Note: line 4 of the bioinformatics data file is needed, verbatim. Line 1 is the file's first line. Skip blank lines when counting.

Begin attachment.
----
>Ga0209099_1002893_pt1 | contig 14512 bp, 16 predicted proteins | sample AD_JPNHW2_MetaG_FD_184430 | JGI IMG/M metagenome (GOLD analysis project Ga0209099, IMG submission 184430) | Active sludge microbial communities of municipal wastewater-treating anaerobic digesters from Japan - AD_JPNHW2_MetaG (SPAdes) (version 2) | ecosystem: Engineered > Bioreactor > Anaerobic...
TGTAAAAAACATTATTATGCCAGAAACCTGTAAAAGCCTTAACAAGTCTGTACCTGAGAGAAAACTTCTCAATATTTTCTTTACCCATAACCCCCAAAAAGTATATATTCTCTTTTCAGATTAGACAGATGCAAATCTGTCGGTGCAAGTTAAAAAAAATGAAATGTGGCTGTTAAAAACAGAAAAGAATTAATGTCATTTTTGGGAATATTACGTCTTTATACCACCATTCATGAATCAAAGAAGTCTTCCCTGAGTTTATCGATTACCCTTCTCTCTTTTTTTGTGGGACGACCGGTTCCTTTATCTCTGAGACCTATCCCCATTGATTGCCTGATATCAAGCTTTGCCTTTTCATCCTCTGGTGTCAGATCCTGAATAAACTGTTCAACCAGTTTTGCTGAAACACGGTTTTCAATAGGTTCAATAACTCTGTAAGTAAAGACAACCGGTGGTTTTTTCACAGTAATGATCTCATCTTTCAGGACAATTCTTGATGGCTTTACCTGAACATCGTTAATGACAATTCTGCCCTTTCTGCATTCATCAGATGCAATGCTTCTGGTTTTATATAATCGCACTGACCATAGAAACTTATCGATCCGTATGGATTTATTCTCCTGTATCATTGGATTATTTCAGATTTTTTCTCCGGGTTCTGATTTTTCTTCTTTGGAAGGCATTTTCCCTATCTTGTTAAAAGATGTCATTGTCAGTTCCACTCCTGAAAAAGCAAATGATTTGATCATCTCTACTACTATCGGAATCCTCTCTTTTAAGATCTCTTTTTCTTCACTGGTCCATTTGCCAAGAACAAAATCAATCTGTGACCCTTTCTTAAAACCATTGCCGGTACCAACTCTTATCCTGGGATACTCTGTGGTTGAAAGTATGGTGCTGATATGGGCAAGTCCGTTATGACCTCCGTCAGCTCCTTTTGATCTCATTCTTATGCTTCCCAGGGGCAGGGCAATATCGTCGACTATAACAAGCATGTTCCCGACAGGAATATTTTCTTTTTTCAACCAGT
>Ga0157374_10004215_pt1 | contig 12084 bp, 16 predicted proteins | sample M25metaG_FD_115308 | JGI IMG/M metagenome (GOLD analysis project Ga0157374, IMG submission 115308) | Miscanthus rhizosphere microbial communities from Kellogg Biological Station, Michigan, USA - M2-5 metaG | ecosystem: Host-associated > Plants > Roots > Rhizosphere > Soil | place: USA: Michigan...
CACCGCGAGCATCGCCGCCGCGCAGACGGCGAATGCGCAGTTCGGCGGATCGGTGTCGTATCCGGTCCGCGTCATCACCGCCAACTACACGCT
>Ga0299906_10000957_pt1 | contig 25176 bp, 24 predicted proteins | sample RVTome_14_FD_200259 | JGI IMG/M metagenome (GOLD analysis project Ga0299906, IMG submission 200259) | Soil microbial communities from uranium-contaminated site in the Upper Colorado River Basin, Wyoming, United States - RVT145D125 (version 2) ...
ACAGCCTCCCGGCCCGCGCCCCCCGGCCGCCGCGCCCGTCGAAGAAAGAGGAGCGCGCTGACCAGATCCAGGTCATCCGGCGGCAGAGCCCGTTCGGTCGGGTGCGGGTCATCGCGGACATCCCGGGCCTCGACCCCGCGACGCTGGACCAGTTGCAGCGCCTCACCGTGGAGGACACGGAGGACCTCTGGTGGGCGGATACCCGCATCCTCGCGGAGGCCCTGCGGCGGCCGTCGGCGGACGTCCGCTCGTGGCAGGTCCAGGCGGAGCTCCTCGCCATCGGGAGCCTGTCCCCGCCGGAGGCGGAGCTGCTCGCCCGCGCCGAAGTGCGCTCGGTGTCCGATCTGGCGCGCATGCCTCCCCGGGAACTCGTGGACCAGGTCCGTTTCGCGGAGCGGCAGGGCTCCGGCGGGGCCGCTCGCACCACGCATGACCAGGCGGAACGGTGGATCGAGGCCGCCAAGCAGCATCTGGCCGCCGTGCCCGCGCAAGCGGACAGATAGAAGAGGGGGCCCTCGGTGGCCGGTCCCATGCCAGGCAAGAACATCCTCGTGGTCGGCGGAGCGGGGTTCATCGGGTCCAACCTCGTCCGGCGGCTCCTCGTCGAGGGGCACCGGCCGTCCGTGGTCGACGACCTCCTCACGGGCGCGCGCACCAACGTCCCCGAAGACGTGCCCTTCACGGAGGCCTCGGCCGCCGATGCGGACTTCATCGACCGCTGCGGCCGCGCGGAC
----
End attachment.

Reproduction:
CACCGCGAGCATCGCCGCCGCGCAGACGGCGAATGCGCAGTTCGGCGGATCGGTGTCGTATCCGGTCCGCGTCATCACCGCCAACTACACGCT